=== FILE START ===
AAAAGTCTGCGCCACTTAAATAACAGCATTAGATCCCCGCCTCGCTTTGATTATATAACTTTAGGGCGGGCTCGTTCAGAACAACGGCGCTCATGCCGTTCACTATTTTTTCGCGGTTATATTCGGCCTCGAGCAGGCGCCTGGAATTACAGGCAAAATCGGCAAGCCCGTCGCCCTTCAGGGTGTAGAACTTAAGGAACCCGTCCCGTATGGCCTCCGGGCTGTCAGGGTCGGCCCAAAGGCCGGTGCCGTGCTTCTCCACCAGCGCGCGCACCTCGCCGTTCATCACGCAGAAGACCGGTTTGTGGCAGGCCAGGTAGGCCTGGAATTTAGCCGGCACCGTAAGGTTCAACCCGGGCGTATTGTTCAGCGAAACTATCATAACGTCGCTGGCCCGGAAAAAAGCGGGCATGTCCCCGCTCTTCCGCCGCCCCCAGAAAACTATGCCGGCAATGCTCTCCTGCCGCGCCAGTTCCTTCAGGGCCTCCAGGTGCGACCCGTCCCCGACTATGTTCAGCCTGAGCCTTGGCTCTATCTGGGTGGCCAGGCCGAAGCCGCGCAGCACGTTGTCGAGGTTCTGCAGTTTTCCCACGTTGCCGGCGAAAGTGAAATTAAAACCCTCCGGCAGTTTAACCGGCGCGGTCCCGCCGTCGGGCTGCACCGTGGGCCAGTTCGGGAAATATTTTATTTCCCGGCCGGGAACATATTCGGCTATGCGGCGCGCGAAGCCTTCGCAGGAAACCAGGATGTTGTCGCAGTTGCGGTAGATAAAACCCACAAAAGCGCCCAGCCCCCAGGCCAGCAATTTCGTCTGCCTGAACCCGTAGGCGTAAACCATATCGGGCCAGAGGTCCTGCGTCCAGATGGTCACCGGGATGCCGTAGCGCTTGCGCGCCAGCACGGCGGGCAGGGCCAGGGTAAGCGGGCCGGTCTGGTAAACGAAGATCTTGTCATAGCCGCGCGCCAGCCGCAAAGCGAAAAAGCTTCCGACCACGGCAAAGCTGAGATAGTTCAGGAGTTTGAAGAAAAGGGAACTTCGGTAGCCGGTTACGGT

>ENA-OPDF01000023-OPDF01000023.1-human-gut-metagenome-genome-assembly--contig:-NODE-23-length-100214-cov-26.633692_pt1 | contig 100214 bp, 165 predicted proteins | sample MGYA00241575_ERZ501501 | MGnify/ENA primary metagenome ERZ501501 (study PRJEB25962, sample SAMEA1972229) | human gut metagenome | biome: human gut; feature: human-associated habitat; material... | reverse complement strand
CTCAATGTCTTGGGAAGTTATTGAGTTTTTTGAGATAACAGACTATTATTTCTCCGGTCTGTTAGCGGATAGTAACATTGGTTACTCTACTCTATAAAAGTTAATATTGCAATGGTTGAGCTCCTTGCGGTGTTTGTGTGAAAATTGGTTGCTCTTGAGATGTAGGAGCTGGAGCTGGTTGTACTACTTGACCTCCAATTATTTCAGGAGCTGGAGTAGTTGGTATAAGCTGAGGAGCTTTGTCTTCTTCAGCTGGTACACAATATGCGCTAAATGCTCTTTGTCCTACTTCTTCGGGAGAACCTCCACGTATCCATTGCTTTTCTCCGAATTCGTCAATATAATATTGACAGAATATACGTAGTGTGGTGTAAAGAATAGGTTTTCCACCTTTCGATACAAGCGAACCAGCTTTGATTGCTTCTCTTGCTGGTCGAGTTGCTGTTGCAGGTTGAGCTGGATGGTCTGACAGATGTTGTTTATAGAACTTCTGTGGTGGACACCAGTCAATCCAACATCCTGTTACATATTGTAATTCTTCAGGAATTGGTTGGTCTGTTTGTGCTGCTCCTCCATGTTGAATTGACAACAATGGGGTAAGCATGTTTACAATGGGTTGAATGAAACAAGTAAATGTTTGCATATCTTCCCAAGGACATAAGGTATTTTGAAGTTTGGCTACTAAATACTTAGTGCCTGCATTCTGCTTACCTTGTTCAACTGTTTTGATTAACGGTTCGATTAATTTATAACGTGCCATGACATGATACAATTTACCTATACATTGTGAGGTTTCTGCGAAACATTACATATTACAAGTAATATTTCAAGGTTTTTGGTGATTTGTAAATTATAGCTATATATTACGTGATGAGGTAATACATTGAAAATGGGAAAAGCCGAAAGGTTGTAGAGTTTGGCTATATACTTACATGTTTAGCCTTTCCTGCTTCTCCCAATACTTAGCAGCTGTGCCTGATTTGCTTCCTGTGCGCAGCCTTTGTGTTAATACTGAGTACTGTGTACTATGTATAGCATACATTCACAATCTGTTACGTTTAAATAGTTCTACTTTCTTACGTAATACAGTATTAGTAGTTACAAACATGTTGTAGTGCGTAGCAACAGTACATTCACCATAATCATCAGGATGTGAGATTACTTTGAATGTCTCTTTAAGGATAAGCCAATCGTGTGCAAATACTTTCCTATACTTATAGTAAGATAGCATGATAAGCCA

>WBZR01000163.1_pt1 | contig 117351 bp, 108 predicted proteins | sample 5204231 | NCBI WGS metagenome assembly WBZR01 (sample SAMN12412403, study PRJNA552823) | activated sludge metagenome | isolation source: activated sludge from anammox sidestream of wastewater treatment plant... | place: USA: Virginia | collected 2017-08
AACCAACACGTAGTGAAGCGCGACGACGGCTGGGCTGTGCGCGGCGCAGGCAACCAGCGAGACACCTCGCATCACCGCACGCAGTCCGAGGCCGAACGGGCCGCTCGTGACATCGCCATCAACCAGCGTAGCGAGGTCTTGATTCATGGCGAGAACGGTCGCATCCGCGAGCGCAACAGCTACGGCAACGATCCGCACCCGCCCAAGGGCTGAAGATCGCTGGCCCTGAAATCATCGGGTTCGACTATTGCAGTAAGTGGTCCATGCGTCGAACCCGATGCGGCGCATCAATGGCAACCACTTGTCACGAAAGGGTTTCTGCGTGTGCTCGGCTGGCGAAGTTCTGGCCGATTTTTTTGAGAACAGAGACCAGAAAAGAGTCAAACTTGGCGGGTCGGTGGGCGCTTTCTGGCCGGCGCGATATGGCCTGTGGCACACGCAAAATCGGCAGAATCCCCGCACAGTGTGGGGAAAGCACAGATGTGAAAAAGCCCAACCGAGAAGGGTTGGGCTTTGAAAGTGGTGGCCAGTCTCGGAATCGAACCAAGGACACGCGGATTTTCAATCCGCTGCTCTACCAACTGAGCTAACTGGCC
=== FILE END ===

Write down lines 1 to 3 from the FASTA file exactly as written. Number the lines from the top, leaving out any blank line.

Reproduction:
AAAAGTCTGCGCCACTTAAATAACAGCATTAGATCCCCGCCTCGCTTTGATTATATAACTTTAGGGCGGGCTCGTTCAGAACAACGGCGCTCATGCCGTTCACTATTTTTTCGCGGTTATATTCGGCCTCGAGCAGGCGCCTGGAATTACAGGCAAAATCGGCAAGCCCGTCGCCCTTCAGGGTGTAGAACTTAAGGAACCCGTCCCGTATGGCCTCCGGGCTGTCAGGGTCGGCCCAAAGGCCGGTGCCGTGCTTCTCCACCAGCGCGCGCACCTCGCCGTTCATCACGCAGAAGACCGGTTTGTGGCAGGCCAGGTAGGCCTGGAATTTAGCCGGCACCGTAAGGTTCAACCCGGGCGTATTGTTCAGCGAAACTATCATAACGTCGCTGGCCCGGAAAAAAGCGGGCATGTCCCCGCTCTTCCGCCGCCCCCAGAAAACTATGCCGGCAATGCTCTCCTGCCGCGCCAGTTCCTTCAGGGCCTCCAGGTGCGACCCGTCCCCGACTATGTTCAGCCTGAGCCTTGGCTCTATCTGGGTGGCCAGGCCGAAGCCGCGCAGCACGTTGTCGAGGTTCTGCAGTTTTCCCACGTTGCCGGCGAAAGTGAAATTAAAACCCTCCGGCAGTTTAACCGGCGCGGTCCCGCCGTCGGGCTGCACCGTGGGCCAGTTCGGGAAATATTTTATTTCCCGGCCGGGAACATATTCGGCTATGCGGCGCGCGAAGCCTTCGCAGGAAACCAGGATGTTGTCGCAGTTGCGGTAGATAAAACCCACAAAAGCGCCCAGCCCCCAGGCCAGCAATTTCGTCTGCCTGAACCCGTAGGCGTAAACCATATCGGGCCAGAGGTCCTGCGTCCAGATGGTCACCGGGATGCCGTAGCGCTTGCGCGCCAGCACGGCGGGCAGGGCCAGGGTAAGCGGGCCGGTCTGGTAAACGAAGATCTTGTCATAGCCGCGCGCCAGCCGCAAAGCGAAAAAGCTTCCGACCACGGCAAAGCTGAGATAGTTCAGGAGTTTGAAGAAAAGGGAACTTCGGTAGCCGGTTACGGT

>ENA-OPDF01000023-OPDF01000023.1-human-gut-metagenome-genome-assembly--contig:-NODE-23-length-100214-cov-26.633692_pt1 | contig 100214 bp, 165 predicted proteins | sample MGYA00241575_ERZ501501 | MGnify/ENA primary metagenome ERZ501501 (study PRJEB25962, sample SAMEA1972229) | human gut metagenome | biome: human gut; feature: human-associated habitat; material... | reverse complement strand
CTCAATGTCTTGGGAAGTTATTGAGTTTTTTGAGATAACAGACTATTATTTCTCCGGTCTGTTAGCGGATAGTAACATTGGTTACTCTACTCTATAAAAGTTAATATTGCAATGGTTGAGCTCCTTGCGGTGTTTGTGTGAAAATTGGTTGCTCTTGAGATGTAGGAGCTGGAGCTGGTTGTACTACTTGACCTCCAATTATTTCAGGAGCTGGAGTAGTTGGTATAAGCTGAGGAGCTTTGTCTTCTTCAGCTGGTACACAATATGCGCTAAATGCTCTTTGTCCTACTTCTTCGGGAGAACCTCCACGTATCCATTGCTTTTCTCCGAATTCGTCAATATAATATTGACAGAATATACGTAGTGTGGTGTAAAGAATAGGTTTTCCACCTTTCGATACAAGCGAACCAGCTTTGATTGCTTCTCTTGCTGGTCGAGTTGCTGTTGCAGGTTGAGCTGGATGGTCTGACAGATGTTGTTTATAGAACTTCTGTGGTGGACACCAGTCAATCCAACATCCTGTTACATATTGTAATTCTTCAGGAATTGGTTGGTCTGTTTGTGCTGCTCCTCCATGTTGAATTGACAACAATGGGGTAAGCATGTTTACAATGGGTTGAATGAAACAAGTAAATGTTTGCATATCTTCCCAAGGACATAAGGTATTTTGAAGTTTGGCTACTAAATACTTAGTGCCTGCATTCTGCTTACCTTGTTCAACTGTTTTGATTAACGGTTCGATTAATTTATAACGTGCCATGACATGATACAATTTACCTATACATTGTGAGGTTTCTGCGAAACATTACATATTACAAGTAATATTTCAAGGTTTTTGGTGATTTGTAAATTATAGCTATATATTACGTGATGAGGTAATACATTGAAAATGGGAAAAGCCGAAAGGTTGTAGAGTTTGGCTATATACTTACATGTTTAGCCTTTCCTGCTTCTCCCAATACTTAGCAGCTGTGCCTGATTTGCTTCCTGTGCGCAGCCTTTGTGTTAATACTGAGTACTGTGTACTATGTATAGCATACATTCACAATCTGTTACGTTTAAATAGTTCTACTTTCTTACGTAATACAGTATTAGTAGTTACAAACATGTTGTAGTGCGTAGCAACAGTACATTCACCATAATCATCAGGATGTGAGATTACTTTGAATGTCTCTTTAAGGATAAGCCAATCGTGTGCAAATACTTTCCTATACTTATAGTAAGATAGCATGATAAGCCA